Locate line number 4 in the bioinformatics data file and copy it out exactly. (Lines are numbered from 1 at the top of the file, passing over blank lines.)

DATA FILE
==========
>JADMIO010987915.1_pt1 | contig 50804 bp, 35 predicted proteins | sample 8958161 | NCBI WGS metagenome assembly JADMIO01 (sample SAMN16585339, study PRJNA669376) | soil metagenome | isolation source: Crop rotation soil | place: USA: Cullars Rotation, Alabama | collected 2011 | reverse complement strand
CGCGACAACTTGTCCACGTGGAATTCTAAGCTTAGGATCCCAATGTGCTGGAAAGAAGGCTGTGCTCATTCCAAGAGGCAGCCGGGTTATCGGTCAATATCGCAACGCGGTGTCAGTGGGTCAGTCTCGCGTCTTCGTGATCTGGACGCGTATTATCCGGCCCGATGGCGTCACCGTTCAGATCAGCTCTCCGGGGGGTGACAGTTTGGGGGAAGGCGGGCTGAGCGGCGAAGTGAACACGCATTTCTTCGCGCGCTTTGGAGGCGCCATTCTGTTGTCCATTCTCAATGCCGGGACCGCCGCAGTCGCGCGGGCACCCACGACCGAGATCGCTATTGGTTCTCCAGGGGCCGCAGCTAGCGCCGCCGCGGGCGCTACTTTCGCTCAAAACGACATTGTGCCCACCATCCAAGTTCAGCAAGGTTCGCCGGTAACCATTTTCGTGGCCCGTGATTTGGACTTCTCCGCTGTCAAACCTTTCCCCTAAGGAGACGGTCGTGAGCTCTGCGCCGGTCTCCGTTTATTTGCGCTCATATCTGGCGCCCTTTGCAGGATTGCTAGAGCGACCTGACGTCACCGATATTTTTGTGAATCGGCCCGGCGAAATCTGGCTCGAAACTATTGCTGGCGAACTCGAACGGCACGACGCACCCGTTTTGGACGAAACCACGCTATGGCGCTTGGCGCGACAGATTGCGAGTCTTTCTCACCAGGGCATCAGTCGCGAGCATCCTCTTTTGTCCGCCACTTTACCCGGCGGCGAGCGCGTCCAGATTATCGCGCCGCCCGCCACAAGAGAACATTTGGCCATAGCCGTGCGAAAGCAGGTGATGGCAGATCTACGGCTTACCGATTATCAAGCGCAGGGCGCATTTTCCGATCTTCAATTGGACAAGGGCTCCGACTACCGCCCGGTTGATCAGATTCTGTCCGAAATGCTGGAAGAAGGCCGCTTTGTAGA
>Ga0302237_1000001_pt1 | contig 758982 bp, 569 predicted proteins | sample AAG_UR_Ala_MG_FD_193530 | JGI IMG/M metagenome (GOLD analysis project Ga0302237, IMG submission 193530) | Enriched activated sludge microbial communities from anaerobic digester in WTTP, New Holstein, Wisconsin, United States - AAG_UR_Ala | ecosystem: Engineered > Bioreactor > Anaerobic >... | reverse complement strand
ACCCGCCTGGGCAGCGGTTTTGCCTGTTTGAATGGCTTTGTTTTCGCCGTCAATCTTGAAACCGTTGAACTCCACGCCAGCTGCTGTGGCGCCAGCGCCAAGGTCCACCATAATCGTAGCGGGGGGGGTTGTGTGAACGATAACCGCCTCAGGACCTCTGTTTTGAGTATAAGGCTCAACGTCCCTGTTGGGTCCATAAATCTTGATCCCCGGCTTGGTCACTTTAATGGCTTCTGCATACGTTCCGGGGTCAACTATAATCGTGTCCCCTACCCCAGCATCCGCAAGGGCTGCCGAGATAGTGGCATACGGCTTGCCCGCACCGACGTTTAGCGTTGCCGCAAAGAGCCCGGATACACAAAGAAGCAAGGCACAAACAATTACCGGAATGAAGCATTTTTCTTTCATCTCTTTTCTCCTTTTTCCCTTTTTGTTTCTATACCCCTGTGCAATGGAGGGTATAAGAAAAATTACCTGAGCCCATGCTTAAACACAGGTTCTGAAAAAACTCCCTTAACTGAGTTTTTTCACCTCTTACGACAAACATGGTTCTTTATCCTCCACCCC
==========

ACCCGCCTGGGCAGCGGTTTTGCCTGTTTGAATGGCTTTGTTTTCGCCGTCAATCTTGAAACCGTTGAACTCCACGCCAGCTGCTGTGGCGCCAGCGCCAAGGTCCACCATAATCGTAGCGGGGGGGGTTGTGTGAACGATAACCGCCTCAGGACCTCTGTTTTGAGTATAAGGCTCAACGTCCCTGTTGGGTCCATAAATCTTGATCCCCGGCTTGGTCACTTTAATGGCTTCTGCATACGTTCCGGGGTCAACTATAATCGTGTCCCCTACCCCAGCATCCGCAAGGGCTGCCGAGATAGTGGCATACGGCTTGCCCGCACCGACGTTTAGCGTTGCCGCAAAGAGCCCGGATACACAAAGAAGCAAGGCACAAACAATTACCGGAATGAAGCATTTTTCTTTCATCTCTTTTCTCCTTTTTCCCTTTTTGTTTCTATACCCCTGTGCAATGGAGGGTATAAGAAAAATTACCTGAGCCCATGCTTAAACACAGGTTCTGAAAAAACTCCCTTAACTGAGTTTTTTCACCTCTTACGACAAACATGGTTCTTTATCCTCCACCCC